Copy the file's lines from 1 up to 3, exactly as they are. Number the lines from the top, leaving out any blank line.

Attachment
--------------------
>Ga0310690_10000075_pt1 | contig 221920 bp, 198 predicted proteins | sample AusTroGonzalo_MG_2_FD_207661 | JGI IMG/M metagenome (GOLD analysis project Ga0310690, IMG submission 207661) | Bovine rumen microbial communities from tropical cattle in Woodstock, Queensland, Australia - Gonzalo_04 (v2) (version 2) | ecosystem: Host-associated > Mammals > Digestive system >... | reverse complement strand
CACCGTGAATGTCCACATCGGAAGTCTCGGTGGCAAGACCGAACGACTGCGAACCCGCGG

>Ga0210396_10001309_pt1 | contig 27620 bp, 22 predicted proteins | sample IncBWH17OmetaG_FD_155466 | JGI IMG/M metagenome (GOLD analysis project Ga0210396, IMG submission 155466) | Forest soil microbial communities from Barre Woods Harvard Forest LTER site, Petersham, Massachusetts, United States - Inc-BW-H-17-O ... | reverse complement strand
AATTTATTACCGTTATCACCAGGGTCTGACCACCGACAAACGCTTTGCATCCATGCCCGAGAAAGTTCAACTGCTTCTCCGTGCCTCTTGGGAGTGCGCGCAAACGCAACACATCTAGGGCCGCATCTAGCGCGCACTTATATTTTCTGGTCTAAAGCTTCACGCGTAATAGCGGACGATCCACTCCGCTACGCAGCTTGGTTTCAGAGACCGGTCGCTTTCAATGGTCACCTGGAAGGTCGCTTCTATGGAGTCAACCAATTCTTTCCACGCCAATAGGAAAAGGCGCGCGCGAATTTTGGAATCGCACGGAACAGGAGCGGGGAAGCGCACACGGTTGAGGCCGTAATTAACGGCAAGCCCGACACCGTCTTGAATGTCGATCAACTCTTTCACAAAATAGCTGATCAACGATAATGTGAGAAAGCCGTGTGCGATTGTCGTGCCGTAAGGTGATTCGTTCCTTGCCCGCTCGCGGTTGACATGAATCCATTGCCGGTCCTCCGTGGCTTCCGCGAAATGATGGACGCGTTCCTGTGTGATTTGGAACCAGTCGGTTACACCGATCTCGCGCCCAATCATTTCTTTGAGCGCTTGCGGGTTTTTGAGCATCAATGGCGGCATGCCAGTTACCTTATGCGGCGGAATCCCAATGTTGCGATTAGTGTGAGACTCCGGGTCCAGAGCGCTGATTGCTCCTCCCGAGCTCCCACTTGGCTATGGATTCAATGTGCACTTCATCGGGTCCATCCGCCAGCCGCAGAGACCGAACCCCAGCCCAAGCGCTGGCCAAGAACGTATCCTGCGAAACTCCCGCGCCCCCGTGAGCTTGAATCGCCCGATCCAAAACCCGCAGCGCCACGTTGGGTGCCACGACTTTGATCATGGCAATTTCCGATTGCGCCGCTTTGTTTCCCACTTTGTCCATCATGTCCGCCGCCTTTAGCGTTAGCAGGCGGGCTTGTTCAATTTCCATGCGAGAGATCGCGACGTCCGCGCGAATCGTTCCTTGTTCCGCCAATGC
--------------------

>Ga0310690_10000075_pt1 | contig 221920 bp, 198 predicted proteins | sample AusTroGonzalo_MG_2_FD_207661 | JGI IMG/M metagenome (GOLD analysis project Ga0310690, IMG submission 207661) | Bovine rumen microbial communities from tropical cattle in Woodstock, Queensland, Australia - Gonzalo_04 (v2) (version 2) | ecosystem: Host-associated > Mammals > Digestive system >... | reverse complement strand
CACCGTGAATGTCCACATCGGAAGTCTCGGTGGCAAGACCGAACGACTGCGAACCCGCGG

>Ga0210396_10001309_pt1 | contig 27620 bp, 22 predicted proteins | sample IncBWH17OmetaG_FD_155466 | JGI IMG/M metagenome (GOLD analysis project Ga0210396, IMG submission 155466) | Forest soil microbial communities from Barre Woods Harvard Forest LTER site, Petersham, Massachusetts, United States - Inc-BW-H-17-O ... | reverse complement strand